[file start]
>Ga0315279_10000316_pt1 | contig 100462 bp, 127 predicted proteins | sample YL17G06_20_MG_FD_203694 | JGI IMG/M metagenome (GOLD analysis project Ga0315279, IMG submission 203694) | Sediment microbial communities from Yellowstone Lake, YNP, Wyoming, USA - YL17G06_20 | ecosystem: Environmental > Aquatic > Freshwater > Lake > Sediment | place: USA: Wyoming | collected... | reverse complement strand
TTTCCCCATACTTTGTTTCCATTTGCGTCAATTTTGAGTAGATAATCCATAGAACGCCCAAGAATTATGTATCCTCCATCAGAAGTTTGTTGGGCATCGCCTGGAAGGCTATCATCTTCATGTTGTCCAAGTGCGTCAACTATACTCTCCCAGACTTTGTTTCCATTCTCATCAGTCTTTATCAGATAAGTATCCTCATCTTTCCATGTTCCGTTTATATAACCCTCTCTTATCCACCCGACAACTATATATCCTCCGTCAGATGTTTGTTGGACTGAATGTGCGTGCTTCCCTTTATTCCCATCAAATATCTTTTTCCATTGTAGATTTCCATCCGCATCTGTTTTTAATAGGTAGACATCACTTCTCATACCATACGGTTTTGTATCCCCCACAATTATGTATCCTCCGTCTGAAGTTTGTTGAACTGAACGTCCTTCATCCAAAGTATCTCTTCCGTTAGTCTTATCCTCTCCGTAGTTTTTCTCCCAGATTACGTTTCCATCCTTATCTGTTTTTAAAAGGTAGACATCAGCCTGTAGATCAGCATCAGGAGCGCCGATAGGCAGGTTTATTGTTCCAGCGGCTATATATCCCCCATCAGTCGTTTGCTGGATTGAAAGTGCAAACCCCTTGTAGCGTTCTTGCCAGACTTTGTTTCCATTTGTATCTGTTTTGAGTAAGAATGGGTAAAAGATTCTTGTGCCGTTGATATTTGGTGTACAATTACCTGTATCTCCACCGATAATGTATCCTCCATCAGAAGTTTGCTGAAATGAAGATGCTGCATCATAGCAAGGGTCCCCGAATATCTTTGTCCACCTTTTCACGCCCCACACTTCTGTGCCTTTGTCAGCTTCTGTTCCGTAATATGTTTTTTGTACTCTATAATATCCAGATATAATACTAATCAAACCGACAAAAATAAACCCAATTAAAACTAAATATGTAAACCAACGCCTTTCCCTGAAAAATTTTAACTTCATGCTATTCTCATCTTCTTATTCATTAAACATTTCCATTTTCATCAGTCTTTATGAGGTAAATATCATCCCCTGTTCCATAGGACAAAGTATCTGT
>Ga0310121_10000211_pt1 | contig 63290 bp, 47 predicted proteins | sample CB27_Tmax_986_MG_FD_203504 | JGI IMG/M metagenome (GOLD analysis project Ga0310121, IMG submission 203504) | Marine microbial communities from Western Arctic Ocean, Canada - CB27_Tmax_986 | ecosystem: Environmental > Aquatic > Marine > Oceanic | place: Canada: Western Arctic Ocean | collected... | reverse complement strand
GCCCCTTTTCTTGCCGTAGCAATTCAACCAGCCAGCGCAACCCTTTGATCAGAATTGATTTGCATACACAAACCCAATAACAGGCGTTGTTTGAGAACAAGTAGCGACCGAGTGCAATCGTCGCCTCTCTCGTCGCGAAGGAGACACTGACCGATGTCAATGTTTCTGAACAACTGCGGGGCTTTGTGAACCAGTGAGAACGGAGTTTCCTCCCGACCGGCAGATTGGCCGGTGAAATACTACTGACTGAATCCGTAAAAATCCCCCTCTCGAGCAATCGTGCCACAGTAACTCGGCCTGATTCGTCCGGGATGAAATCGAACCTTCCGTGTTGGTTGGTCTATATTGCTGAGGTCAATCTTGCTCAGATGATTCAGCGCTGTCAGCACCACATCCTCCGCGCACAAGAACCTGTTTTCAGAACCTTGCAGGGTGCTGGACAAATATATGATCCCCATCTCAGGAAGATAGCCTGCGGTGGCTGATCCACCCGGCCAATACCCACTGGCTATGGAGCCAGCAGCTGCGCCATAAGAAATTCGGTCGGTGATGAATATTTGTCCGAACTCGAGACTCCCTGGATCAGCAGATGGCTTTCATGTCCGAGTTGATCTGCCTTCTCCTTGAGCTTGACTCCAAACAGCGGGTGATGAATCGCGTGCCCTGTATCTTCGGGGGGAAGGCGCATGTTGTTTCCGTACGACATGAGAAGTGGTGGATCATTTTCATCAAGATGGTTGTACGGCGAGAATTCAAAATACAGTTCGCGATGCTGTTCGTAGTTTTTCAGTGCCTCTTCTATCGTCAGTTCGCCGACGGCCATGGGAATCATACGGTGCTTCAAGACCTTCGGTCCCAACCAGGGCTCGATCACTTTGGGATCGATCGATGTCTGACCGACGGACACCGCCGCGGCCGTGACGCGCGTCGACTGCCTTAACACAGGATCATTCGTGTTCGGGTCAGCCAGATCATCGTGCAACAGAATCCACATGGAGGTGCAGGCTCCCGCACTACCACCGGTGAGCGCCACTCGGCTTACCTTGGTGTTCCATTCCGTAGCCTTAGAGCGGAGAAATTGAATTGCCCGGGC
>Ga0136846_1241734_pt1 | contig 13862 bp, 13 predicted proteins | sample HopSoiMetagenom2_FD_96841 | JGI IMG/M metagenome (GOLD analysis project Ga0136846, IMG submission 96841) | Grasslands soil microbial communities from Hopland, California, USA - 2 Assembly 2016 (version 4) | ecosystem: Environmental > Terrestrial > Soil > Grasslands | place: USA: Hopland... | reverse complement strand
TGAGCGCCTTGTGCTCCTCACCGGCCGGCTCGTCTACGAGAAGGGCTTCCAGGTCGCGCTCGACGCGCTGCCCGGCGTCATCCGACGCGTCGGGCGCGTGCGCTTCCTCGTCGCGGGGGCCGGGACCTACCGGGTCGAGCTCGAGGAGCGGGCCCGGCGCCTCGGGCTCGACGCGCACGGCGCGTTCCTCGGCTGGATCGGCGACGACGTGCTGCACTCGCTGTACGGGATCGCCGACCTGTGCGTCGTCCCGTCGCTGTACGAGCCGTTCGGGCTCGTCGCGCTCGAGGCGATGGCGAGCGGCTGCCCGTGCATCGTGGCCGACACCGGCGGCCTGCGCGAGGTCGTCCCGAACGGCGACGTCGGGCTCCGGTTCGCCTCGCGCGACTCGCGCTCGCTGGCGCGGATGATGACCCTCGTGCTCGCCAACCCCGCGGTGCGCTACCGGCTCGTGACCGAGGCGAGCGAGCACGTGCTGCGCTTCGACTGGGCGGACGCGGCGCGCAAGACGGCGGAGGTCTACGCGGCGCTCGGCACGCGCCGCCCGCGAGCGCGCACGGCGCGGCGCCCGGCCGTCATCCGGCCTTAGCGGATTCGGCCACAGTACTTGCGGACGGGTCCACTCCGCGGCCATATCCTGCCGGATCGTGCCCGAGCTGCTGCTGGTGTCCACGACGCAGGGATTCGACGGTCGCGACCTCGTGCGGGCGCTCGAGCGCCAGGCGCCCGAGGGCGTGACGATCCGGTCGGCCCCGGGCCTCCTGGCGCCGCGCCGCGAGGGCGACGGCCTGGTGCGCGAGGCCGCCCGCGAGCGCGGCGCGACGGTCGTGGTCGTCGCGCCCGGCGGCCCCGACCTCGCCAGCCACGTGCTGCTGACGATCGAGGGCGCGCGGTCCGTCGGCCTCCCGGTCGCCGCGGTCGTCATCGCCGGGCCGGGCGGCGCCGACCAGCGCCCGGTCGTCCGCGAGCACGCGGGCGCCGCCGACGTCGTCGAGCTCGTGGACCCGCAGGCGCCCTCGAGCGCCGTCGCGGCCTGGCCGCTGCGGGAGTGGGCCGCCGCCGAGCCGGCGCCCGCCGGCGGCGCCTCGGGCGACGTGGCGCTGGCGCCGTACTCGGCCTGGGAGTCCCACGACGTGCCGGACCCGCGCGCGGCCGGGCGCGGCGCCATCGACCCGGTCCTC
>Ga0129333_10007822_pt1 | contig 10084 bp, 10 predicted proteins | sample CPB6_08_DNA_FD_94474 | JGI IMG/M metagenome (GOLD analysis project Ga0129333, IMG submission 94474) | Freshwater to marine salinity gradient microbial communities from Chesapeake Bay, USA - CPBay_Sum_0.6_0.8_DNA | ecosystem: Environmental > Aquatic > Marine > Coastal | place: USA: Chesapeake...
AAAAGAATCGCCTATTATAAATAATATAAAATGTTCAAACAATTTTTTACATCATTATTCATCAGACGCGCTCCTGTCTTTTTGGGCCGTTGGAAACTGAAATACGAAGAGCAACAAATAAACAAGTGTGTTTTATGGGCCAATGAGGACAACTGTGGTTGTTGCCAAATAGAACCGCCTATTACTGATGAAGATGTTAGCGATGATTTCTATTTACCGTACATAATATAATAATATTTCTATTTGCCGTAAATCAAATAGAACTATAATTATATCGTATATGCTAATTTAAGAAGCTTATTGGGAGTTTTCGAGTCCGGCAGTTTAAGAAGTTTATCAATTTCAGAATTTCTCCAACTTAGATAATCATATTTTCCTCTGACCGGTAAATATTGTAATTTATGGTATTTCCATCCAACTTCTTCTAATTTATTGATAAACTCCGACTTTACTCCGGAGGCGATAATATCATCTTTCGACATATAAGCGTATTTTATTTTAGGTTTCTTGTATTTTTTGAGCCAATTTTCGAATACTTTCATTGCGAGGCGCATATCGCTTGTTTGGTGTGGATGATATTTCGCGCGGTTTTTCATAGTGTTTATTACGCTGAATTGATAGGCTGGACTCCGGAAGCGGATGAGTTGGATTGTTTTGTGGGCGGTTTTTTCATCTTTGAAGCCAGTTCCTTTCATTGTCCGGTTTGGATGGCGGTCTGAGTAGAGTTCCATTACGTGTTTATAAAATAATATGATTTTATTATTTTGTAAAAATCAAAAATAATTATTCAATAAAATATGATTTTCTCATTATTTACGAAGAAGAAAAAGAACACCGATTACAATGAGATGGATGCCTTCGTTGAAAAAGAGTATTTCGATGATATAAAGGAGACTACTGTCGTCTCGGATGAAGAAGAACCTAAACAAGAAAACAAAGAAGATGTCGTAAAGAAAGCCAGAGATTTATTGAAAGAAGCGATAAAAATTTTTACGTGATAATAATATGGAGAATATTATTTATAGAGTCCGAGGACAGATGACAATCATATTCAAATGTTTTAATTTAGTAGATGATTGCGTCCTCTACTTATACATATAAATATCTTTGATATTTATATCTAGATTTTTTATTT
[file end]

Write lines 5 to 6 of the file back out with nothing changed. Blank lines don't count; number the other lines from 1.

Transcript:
>Ga0136846_1241734_pt1 | contig 13862 bp, 13 predicted proteins | sample HopSoiMetagenom2_FD_96841 | JGI IMG/M metagenome (GOLD analysis project Ga0136846, IMG submission 96841) | Grasslands soil microbial communities from Hopland, California, USA - 2 Assembly 2016 (version 4) | ecosystem: Environmental > Terrestrial > Soil > Grasslands | place: USA: Hopland... | reverse complement strand
TGAGCGCCTTGTGCTCCTCACCGGCCGGCTCGTCTACGAGAAGGGCTTCCAGGTCGCGCTCGACGCGCTGCCCGGCGTCATCCGACGCGTCGGGCGCGTGCGCTTCCTCGTCGCGGGGGCCGGGACCTACCGGGTCGAGCTCGAGGAGCGGGCCCGGCGCCTCGGGCTCGACGCGCACGGCGCGTTCCTCGGCTGGATCGGCGACGACGTGCTGCACTCGCTGTACGGGATCGCCGACCTGTGCGTCGTCCCGTCGCTGTACGAGCCGTTCGGGCTCGTCGCGCTCGAGGCGATGGCGAGCGGCTGCCCGTGCATCGTGGCCGACACCGGCGGCCTGCGCGAGGTCGTCCCGAACGGCGACGTCGGGCTCCGGTTCGCCTCGCGCGACTCGCGCTCGCTGGCGCGGATGATGACCCTCGTGCTCGCCAACCCCGCGGTGCGCTACCGGCTCGTGACCGAGGCGAGCGAGCACGTGCTGCGCTTCGACTGGGCGGACGCGGCGCGCAAGACGGCGGAGGTCTACGCGGCGCTCGGCACGCGCCGCCCGCGAGCGCGCACGGCGCGGCGCCCGGCCGTCATCCGGCCTTAGCGGATTCGGCCACAGTACTTGCGGACGGGTCCACTCCGCGGCCATATCCTGCCGGATCGTGCCCGAGCTGCTGCTGGTGTCCACGACGCAGGGATTCGACGGTCGCGACCTCGTGCGGGCGCTCGAGCGCCAGGCGCCCGAGGGCGTGACGATCCGGTCGGCCCCGGGCCTCCTGGCGCCGCGCCGCGAGGGCGACGGCCTGGTGCGCGAGGCCGCCCGCGAGCGCGGCGCGACGGTCGTGGTCGTCGCGCCCGGCGGCCCCGACCTCGCCAGCCACGTGCTGCTGACGATCGAGGGCGCGCGGTCCGTCGGCCTCCCGGTCGCCGCGGTCGTCATCGCCGGGCCGGGCGGCGCCGACCAGCGCCCGGTCGTCCGCGAGCACGCGGGCGCCGCCGACGTCGTCGAGCTCGTGGACCCGCAGGCGCCCTCGAGCGCCGTCGCGGCCTGGCCGCTGCGGGAGTGGGCCGCCGCCGAGCCGGCGCCCGCCGGCGGCGCCTCGGGCGACGTGGCGCTGGCGCCGTACTCGGCCTGGGAGTCCCACGACGTGCCGGACCCGCGCGCGGCCGGGCGCGGCGCCATCGACCCGGTCCTC